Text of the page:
2. Add to the pitching staff. No, I’m not suggesting that the Twins should dive further down the rabbit hole of mid-rotation arms on the free agent market. From Kevin Correia to Mike Pelfrey to Phil Hughes to Ricky Nolasco to Ervin Santana, the Twins have consistently thrown money at mid- or back-of-the-rotation arms with varying levels of success. Santana has been the best investment of the bunch so far and could be a rather appealing trade chip this winter, while most of the others have flamed out or failed to make an impact whatsoever. (There’s hope remaining for Hughes, who was brilliant in 2014 but struggled in each of the past two seasons before undergoing surgery for thoracic outlet syndrome.)
The Twins tried to accumulate some future rotation cogs by acquiring Meyer, Trevor May and Vance Worley in a span of a few weeks following the 2012 season, but only May remains with the club, and he looks ticketed for a relief role in the long run (though I’d personally posit that he deserves a long-term look in the rotation). Interim GM Rob Antony deserves credit for plucking Adalberto Mejia from the Giants when he sold Eduardo Nunez at an all-time high, but Minnesota is still in need of some rotation prospects to join Berrios, Mejia, Tyler Jay and Stephen Gonsalves. As an alternative they could look to package some of their own minor league talent in order to land a controllable arm with limited big league service this winter.
In the ’pen, the Twins have strongly emphasized drafting power arms in recent years, but names like Nick Burdi, J.T. Chargois, Jake Reed, Michael Cederoth, Mason Melotakis and other hard-throwing bullpen arms haven’t developed as quickly as hoped. They have plenty of young arms to insert into the mix next season if they wish, but adding some veterans on short-term deals to complement an inexperienced and ineffective 2016 mix of relief pitchers makes sense.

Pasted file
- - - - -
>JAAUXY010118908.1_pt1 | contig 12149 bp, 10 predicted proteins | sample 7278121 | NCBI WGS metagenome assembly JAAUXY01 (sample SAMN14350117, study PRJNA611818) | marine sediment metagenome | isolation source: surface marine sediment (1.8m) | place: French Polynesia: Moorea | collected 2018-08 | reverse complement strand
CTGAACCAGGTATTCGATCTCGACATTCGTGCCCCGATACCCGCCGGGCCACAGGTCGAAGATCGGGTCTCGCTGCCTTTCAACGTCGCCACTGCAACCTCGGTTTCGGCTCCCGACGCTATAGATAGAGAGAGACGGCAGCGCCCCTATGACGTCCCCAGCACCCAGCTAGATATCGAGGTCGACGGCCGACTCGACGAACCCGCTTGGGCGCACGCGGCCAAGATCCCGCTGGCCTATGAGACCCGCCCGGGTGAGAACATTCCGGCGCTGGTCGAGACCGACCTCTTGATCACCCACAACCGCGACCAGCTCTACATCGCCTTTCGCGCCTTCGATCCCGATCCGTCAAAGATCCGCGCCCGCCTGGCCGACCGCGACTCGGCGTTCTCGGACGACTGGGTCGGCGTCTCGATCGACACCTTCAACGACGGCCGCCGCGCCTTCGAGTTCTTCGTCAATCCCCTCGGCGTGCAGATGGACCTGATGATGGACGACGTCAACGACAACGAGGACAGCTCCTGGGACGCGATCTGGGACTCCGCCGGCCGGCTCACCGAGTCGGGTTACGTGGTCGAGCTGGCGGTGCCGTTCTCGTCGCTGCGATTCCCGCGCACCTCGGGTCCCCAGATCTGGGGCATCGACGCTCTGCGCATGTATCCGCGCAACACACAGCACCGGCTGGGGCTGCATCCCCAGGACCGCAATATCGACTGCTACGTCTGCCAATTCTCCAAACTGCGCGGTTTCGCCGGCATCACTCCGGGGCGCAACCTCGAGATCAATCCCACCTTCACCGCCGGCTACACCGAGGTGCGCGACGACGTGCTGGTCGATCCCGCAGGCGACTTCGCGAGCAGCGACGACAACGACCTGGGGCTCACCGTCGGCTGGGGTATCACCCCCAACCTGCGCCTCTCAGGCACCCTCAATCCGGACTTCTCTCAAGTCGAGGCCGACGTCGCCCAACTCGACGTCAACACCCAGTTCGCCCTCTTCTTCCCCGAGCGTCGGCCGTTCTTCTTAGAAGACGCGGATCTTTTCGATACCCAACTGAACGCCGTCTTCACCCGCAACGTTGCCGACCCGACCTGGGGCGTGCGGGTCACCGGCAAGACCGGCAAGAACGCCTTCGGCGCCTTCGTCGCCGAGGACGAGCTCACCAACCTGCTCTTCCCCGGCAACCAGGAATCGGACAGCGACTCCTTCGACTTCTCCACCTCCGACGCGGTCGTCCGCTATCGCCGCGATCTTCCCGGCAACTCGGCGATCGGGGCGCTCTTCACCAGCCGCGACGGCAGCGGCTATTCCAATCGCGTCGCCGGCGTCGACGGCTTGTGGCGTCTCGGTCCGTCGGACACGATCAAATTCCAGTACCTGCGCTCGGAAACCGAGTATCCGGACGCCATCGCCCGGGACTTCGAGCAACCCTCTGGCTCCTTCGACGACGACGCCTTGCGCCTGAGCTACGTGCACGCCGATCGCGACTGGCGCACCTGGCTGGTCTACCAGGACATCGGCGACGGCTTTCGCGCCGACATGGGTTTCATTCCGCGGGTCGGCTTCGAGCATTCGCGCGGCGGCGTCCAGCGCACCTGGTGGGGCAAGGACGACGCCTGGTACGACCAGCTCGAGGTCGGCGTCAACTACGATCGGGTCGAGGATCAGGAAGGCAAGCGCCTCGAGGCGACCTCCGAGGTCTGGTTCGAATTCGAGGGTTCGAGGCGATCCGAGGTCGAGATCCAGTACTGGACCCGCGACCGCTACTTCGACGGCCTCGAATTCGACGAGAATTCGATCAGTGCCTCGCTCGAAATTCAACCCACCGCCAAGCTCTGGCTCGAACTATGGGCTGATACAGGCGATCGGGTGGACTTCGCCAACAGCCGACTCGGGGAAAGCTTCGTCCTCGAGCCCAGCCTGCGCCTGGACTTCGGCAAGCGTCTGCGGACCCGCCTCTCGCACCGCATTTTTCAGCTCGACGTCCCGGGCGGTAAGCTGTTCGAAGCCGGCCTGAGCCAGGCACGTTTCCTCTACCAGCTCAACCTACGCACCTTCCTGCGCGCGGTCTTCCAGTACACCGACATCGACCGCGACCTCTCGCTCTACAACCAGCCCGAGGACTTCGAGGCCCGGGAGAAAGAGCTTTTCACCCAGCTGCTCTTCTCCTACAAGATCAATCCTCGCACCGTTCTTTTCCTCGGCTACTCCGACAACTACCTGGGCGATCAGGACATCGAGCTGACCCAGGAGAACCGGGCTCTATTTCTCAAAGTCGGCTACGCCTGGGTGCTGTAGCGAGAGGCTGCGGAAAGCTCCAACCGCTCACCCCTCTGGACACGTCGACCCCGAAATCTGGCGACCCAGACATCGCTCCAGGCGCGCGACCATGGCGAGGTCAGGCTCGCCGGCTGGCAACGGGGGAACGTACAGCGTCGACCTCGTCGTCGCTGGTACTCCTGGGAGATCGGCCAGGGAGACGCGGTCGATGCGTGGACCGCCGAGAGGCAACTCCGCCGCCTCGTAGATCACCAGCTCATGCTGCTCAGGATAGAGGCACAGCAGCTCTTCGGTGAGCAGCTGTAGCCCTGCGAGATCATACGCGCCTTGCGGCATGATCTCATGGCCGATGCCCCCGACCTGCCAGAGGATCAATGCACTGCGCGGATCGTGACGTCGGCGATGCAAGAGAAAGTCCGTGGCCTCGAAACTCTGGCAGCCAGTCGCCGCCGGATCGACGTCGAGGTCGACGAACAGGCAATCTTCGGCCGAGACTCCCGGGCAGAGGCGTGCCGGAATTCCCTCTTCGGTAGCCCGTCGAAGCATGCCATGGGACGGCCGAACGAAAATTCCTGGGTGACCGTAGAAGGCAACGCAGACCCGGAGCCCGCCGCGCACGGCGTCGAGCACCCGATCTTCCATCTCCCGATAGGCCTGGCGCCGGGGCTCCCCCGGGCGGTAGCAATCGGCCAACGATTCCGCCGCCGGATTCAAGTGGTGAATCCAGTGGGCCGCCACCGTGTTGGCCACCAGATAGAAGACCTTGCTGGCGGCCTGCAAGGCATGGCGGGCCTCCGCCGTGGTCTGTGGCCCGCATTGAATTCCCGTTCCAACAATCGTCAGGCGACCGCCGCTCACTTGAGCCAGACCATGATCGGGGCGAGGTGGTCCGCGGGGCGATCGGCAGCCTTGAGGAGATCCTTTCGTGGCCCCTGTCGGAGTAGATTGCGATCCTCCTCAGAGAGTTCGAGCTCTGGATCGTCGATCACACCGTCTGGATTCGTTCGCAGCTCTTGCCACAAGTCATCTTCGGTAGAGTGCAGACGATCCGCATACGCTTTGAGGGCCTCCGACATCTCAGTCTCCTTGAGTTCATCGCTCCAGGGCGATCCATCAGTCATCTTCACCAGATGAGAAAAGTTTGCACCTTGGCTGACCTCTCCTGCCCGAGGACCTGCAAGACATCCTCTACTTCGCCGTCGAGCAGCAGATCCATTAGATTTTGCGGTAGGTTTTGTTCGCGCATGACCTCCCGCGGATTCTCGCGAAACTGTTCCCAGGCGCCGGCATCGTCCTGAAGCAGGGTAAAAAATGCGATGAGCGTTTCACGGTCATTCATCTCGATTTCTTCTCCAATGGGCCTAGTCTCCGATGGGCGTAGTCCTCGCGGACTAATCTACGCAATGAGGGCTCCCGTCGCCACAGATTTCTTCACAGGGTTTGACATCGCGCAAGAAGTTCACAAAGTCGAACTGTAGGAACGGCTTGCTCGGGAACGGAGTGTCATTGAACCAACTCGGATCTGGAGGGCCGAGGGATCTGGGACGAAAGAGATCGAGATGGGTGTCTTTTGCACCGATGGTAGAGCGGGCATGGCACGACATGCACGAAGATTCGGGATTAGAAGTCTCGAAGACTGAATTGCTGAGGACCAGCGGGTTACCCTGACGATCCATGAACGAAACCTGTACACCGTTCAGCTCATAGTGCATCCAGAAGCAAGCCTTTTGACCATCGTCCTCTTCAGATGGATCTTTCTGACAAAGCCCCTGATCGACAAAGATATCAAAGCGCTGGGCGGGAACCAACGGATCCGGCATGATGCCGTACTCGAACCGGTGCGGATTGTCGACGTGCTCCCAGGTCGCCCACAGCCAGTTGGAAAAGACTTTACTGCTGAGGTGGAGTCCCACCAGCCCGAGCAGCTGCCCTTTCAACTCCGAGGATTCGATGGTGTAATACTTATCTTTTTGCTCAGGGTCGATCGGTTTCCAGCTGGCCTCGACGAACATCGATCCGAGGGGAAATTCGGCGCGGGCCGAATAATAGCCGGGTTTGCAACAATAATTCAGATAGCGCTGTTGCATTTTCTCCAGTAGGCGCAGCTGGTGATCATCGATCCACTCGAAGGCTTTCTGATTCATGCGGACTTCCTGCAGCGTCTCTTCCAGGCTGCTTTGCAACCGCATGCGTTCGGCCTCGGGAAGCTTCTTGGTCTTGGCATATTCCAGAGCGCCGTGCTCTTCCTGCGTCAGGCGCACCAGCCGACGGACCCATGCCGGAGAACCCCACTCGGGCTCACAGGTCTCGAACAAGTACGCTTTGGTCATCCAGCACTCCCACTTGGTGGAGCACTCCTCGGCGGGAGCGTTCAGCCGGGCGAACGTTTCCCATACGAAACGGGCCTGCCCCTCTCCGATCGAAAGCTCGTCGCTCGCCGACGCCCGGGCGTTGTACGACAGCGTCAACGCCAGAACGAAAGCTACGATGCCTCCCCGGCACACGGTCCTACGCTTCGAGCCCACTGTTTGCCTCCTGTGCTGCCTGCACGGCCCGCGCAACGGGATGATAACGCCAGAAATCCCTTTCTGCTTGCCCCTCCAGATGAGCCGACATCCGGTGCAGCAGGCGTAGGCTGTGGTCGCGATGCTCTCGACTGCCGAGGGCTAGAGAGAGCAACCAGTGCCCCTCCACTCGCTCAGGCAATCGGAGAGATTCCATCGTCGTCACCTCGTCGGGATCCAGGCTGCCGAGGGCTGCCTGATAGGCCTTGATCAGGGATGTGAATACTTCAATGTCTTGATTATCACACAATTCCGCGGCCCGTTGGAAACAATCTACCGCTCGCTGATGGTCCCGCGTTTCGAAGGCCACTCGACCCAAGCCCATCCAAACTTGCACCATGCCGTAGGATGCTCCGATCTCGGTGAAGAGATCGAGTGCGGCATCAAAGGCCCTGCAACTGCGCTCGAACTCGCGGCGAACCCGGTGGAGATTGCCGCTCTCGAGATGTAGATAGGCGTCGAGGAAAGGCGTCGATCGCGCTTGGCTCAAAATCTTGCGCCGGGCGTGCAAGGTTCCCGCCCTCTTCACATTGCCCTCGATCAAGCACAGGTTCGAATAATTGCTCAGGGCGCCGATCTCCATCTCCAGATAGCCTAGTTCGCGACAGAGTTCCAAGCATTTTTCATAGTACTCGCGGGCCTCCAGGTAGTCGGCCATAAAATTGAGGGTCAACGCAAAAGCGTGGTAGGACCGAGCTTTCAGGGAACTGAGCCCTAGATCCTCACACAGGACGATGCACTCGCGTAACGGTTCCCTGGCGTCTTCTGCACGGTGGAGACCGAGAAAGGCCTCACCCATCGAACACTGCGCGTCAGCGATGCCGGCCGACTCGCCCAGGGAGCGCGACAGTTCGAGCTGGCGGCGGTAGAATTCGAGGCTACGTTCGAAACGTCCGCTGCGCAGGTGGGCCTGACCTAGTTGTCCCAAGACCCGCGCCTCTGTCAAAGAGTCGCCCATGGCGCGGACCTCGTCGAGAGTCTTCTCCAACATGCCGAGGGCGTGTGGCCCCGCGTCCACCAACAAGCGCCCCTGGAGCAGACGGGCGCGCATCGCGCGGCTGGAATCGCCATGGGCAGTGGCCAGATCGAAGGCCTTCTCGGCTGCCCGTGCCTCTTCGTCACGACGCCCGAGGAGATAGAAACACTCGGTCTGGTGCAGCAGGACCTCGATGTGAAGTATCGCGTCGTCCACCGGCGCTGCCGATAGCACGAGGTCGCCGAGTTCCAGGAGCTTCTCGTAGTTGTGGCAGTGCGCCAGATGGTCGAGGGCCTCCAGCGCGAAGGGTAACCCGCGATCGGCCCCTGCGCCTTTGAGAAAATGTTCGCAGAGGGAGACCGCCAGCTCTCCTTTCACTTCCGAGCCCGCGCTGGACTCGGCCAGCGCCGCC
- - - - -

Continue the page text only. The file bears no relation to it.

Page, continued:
3. Find a long-term catcher. Sending Wilson Ramos to the Nationals in exchange for Matt Capps looms as one of the worst trades in franchise history — Capps was never that much of an upgrade and proved superfluous on a Twins team that won its division by six games, and they doubled down on the mistake by tendering him a $7.15MM contract based almost entirely upon his saves total — and the Twins have been in need of a long-term answer behind the plate since concussions and back injuries forced Joe Mauer from behind the dish. With Ramos gone, the Twins have instead relied primarily on Kurt Suzuki after Josmil Pinto failed to pan out (Chris Herrmann, Ryan Doumit, Juan Centeno and Eric Fryer have also seen time behind the plate). Adding John Ryan Murphy in last offseason’s Aaron Hicks deal hasn’t provided the answer. Former ninth-rounder Mitch Garver could rise to the occasion and give the team a home-grown option after a strong 2016 season, but he’s set to turn 26 this winter and has just 22 Triple-A games under his belt.
I won’t advocate shelling out a five-year deal to reunite with Ramos, but the Twins should be receptive to once again trading for a catcher this offseason — ideally one that, unlike Suzuki, draws above-average marks in pitch framing. Suzuki has hit well in two of his three seasons with the Twins, but a pitching staff that is already lacking in talent doesn’t need a catcher working against them by failing to convert on borderline strike calls. Suzuki has made improvements since his 2014 Twins debut, but he’s nonetheless been below average each season, per both Baseball Prospectus and StatCorner.com.